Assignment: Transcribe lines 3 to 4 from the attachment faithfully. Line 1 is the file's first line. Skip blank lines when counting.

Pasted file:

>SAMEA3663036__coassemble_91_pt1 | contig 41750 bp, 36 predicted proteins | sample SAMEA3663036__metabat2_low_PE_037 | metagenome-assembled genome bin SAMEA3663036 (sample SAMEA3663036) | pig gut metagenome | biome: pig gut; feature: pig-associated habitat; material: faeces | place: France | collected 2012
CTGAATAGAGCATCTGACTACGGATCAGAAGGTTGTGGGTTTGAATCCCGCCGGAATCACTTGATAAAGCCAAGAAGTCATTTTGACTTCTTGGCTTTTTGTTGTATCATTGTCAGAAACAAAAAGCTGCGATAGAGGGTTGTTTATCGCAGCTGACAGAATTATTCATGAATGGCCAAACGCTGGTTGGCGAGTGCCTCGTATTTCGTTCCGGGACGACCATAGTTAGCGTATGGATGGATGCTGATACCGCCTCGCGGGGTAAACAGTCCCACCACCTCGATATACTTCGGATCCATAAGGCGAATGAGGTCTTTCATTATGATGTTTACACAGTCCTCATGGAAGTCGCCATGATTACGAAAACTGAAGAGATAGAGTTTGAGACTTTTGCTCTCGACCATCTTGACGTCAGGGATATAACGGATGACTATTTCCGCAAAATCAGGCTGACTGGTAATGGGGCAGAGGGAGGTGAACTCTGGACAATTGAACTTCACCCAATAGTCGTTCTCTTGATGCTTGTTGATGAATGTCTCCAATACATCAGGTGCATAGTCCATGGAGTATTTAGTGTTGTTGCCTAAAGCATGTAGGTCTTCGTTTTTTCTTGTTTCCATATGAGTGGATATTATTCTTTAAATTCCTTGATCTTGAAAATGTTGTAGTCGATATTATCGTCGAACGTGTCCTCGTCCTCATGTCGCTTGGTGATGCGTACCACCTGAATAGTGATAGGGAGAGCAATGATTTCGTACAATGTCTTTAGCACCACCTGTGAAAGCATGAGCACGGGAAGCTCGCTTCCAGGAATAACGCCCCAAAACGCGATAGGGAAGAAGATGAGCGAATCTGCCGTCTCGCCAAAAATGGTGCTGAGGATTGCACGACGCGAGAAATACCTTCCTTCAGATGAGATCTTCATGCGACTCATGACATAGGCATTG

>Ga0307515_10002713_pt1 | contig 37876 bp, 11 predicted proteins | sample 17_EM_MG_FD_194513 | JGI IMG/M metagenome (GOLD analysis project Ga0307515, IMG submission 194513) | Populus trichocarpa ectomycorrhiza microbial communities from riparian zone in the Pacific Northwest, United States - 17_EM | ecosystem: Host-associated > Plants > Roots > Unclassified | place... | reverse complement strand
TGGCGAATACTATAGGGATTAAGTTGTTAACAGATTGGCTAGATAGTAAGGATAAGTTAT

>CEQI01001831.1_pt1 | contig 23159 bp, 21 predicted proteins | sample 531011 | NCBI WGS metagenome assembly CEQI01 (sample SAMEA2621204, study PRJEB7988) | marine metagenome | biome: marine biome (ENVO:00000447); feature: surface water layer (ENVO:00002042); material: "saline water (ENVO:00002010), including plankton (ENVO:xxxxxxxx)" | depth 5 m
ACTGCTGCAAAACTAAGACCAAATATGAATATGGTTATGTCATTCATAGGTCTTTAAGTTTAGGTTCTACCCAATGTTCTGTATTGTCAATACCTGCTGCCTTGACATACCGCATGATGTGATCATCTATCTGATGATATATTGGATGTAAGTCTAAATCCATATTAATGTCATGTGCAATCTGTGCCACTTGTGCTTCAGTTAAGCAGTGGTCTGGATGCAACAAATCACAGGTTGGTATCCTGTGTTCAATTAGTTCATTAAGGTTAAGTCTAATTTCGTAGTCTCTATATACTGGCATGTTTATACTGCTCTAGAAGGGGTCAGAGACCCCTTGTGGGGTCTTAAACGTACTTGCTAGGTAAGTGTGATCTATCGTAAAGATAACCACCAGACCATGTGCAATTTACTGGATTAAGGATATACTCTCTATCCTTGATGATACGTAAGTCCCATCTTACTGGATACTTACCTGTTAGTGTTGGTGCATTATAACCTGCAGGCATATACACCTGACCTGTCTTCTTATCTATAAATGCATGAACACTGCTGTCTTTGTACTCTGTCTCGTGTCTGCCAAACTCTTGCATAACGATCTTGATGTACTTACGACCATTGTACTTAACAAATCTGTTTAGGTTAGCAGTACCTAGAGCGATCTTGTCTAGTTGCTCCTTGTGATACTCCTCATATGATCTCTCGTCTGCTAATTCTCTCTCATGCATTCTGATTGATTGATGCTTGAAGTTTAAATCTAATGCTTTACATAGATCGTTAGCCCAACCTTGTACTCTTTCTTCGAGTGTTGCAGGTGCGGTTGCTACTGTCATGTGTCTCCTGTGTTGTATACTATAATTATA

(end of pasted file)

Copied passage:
>Ga0307515_10002713_pt1 | contig 37876 bp, 11 predicted proteins | sample 17_EM_MG_FD_194513 | JGI IMG/M metagenome (GOLD analysis project Ga0307515, IMG submission 194513) | Populus trichocarpa ectomycorrhiza microbial communities from riparian zone in the Pacific Northwest, United States - 17_EM | ecosystem: Host-associated > Plants > Roots > Unclassified | place... | reverse complement strand
TGGCGAATACTATAGGGATTAAGTTGTTAACAGATTGGCTAGATAGTAAGGATAAGTTAT